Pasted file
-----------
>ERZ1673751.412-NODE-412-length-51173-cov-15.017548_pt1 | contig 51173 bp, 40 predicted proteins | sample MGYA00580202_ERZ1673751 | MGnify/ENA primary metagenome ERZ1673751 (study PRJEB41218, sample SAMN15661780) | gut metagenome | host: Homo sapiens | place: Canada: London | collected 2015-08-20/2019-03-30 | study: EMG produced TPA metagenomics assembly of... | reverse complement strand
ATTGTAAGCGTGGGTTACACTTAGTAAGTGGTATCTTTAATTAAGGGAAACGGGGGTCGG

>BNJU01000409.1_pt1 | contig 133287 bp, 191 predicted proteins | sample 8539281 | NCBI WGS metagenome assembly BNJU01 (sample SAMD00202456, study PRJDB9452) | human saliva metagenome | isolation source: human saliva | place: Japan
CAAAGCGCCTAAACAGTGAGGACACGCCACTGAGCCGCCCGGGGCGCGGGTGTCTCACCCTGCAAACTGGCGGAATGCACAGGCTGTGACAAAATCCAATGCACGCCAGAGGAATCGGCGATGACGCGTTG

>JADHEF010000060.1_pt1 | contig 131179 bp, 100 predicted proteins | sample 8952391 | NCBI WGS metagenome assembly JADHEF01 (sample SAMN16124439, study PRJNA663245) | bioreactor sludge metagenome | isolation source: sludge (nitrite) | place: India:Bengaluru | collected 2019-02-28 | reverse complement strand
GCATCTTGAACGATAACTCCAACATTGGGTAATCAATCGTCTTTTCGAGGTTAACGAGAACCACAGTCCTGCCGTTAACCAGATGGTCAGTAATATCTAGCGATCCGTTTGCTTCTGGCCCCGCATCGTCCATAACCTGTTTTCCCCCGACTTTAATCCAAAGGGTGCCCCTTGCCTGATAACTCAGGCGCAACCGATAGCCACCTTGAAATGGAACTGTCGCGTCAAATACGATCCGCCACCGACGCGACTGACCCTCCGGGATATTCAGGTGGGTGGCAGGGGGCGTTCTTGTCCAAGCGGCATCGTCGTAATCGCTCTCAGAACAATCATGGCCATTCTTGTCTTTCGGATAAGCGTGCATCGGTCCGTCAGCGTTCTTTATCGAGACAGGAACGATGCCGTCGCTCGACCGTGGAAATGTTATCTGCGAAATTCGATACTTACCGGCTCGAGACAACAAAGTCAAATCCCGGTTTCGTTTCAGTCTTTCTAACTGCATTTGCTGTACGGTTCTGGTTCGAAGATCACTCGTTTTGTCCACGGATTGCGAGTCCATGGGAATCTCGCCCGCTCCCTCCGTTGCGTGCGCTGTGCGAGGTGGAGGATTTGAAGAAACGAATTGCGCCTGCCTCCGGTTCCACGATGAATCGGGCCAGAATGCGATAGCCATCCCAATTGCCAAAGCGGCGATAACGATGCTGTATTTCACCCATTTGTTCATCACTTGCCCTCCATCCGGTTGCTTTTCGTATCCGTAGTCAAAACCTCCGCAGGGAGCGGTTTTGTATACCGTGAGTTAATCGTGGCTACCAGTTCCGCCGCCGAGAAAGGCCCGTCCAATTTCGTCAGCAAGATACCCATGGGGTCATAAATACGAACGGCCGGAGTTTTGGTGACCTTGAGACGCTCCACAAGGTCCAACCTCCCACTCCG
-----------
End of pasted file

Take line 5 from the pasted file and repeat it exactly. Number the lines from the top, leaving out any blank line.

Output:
>JADHEF010000060.1_pt1 | contig 131179 bp, 100 predicted proteins | sample 8952391 | NCBI WGS metagenome assembly JADHEF01 (sample SAMN16124439, study PRJNA663245) | bioreactor sludge metagenome | isolation source: sludge (nitrite) | place: India:Bengaluru | collected 2019-02-28 | reverse complement strand